DP: Currently I own a production company. I also do some work for Leap of Faith Community Outreach, where I work with adults and kids who struggle with substance abuse and behavioural problems. I’m also coaching; one of the athletes I train is Damar Forbes of Jamaica.
MG: I’ve been working for Eurosport, which is a lot of fun. I’m also working with kids in California and I’m still coaching.
AJ: I’m a sprint coach at the US Air Force Academy. There are 30 athletes in my group, which – as any other coach will tell you – is too many, but I enjoy it and I get to work with a bunch of hard-working classy young adults who’ll represent the USA in the armed forces.
AB: Who do you think should win the men’s and women’s IAAF Athlete of the Year awards?
MG: When I got the email with the shortlist, I thought ‘man this is tough’. On the men’s side, I was very excited to see what Mo Farah did. Don’t get wrong, what Usain Bolt has done is great, but no one is shocked by what he does any more. What Mo Farah is doing is more unexpected, like when he broke the British 1500m record. The things he’s been doing for the past two years have been phenomenal.
On the women’s side, I’m probably biased but I think what Shelly-Ann Fraser-Pryce did was tremendous and her year was phenomenal, so I’d lean towards her.
DP: I think we could make an argument for Valerie Adams in the Shot Put. She has been very dominant and has won one championship after another, so at some point she should be awarded for doing that.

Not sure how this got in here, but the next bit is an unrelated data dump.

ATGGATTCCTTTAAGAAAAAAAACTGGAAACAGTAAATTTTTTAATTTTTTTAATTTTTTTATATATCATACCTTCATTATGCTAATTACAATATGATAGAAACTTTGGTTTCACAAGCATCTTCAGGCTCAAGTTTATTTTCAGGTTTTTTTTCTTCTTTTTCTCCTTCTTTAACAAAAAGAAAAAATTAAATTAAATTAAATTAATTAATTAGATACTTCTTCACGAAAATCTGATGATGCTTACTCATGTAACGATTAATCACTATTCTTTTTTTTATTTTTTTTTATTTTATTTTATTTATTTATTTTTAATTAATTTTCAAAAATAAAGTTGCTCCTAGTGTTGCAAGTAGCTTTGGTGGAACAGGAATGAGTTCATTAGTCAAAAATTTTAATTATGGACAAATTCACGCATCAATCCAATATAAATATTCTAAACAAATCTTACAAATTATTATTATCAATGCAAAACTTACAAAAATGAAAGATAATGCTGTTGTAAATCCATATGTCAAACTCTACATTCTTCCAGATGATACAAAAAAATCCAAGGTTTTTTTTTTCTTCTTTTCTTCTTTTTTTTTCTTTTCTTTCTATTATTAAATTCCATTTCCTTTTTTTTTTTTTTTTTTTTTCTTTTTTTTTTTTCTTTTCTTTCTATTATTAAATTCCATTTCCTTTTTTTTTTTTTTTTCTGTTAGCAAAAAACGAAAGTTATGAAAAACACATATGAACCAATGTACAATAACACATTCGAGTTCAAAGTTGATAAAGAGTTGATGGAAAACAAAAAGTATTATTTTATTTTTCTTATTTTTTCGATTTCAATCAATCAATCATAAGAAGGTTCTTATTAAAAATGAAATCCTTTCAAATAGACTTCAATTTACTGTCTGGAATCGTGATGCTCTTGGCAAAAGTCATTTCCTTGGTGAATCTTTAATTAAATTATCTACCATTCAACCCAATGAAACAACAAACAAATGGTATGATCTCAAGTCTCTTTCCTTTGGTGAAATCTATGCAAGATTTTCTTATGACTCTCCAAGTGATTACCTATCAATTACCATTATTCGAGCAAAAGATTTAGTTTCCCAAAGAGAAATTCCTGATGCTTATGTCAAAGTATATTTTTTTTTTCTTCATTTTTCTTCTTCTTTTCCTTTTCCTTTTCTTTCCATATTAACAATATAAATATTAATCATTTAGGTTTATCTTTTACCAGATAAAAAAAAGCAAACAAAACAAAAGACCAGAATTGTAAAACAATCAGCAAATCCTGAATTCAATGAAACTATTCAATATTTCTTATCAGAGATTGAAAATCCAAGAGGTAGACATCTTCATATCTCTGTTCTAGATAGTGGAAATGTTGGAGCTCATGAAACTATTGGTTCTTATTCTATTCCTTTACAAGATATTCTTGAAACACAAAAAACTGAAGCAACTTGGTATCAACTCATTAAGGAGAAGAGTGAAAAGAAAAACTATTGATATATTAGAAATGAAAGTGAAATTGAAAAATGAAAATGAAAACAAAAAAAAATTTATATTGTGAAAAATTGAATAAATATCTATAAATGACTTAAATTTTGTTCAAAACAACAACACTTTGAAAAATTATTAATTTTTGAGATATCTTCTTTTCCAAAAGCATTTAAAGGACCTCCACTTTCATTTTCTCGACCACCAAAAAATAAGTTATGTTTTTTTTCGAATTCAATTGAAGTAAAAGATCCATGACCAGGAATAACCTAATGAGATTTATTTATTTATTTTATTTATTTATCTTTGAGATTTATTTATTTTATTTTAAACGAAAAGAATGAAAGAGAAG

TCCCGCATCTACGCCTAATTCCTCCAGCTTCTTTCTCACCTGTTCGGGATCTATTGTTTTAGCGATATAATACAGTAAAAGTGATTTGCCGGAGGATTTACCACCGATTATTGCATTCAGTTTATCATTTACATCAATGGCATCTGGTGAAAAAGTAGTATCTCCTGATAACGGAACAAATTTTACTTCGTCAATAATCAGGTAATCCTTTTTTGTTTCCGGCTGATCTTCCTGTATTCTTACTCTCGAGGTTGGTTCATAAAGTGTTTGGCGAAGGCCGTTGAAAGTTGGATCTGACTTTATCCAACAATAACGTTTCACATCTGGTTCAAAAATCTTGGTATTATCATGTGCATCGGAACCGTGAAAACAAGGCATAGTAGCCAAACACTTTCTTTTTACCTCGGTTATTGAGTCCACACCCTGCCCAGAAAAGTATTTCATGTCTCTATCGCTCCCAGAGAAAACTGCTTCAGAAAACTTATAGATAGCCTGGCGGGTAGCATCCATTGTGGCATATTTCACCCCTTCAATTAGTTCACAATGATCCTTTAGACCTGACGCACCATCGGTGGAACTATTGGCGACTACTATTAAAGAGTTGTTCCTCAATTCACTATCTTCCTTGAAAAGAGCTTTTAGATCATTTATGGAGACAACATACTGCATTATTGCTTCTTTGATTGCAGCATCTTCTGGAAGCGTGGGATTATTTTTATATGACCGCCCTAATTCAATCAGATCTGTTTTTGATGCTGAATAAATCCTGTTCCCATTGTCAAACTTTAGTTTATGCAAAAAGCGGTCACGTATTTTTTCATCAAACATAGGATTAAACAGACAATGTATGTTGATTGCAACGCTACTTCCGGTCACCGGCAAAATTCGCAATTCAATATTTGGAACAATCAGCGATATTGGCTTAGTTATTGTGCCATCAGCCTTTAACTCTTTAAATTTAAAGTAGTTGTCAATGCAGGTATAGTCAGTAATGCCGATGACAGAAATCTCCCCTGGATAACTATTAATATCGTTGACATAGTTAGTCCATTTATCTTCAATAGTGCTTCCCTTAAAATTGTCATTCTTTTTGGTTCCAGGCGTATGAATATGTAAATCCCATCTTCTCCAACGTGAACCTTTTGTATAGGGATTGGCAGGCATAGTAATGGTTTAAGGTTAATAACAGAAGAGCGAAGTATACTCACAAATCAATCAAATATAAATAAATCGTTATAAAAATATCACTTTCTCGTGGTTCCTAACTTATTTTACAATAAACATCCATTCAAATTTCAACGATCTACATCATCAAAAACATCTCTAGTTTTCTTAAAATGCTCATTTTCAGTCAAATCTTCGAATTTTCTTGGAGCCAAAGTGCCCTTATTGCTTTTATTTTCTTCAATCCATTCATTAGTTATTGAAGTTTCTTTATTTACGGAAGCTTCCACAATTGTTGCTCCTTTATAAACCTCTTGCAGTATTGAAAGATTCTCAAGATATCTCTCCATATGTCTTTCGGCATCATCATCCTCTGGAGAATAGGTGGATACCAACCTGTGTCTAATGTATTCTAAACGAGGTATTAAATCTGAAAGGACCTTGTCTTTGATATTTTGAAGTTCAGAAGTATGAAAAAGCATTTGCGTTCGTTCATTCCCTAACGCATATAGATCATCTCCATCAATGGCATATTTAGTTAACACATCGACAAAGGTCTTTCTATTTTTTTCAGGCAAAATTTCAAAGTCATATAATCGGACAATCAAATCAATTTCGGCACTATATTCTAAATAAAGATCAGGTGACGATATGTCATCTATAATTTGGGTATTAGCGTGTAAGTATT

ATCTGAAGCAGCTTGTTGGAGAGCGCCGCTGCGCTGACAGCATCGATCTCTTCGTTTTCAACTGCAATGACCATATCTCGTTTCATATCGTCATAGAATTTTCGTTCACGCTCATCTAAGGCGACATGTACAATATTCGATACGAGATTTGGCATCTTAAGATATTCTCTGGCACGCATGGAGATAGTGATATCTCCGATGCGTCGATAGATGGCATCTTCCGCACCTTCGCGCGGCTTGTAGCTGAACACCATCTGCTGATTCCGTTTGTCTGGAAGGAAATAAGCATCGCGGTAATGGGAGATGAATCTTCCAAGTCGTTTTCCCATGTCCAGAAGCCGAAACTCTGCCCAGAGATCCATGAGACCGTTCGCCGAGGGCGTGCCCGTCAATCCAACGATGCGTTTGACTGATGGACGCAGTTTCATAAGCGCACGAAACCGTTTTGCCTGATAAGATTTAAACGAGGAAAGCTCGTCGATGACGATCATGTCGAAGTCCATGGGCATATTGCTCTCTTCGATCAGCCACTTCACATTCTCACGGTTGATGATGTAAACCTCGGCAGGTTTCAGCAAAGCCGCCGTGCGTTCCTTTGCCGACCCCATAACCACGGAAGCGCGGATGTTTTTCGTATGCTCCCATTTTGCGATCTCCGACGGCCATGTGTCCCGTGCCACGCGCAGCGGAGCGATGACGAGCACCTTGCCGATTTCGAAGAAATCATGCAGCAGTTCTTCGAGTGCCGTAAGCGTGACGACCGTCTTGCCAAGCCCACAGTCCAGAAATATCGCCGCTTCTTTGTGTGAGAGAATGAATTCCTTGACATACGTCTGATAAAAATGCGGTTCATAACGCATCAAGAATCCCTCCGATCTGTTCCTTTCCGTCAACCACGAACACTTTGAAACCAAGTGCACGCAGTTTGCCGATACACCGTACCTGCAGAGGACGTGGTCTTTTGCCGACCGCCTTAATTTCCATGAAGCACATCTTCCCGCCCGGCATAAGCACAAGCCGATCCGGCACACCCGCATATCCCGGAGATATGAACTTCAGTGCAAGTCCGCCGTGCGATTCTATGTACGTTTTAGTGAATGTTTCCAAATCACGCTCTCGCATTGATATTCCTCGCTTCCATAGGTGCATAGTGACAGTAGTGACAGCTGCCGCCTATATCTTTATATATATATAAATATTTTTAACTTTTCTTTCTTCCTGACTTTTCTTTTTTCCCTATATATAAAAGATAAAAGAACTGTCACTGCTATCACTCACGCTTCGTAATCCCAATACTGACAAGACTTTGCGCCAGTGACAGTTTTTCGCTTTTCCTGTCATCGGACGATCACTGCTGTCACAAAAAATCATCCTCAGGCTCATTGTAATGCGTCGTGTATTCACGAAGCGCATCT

Mo Farah had a great showing at home last year and replicated that in Moscow, so I think it will be a toss-up between him and Bolt.
AJ: Bolt has been setting the world on fire since 2008. That said, he’s so good now that whatever he does, whenever I see it, I’m like ‘oh, okay’. Even if he runs 9.4, I’d be like ‘oh, he ran 9.4’. So with that said, it makes me lean towards Mo Farah; it would be good to see a new face win it. But if it’s about athlete of the year, then Usain Bolt.
On the women’s side, perhaps I’m biased but I think it should be Brianna Rollins. I know she’s not shortlisted, but watching her compete this year, I was extremely impressed with how she ran at the World Championships, more so than her 12.26. She is a young athlete who was competing at her first World Championships and she got left in the blocks, but she had the composure to stay focused on her race, not panic, clear each barrier and win the race.
Of the people on the shortlist, I’d go with Shelly-Ann Fraser-Pryce.
AB: What about Bohdan Bondarenko? Have we all been overlooking a genuine contender?
AJ: It’s difficult to be a one-event athlete going up against people who can double up, like sprinters and distance runners. A lot of field event athletes only have their specialist event with no other events to complement it.
None of us four athletes here have won the IAAF Athlete of the Year award, which shows how difficult it is to win. To be the single most outstanding athlete of the year is incredible.
Jon Mulkeen for the IAAF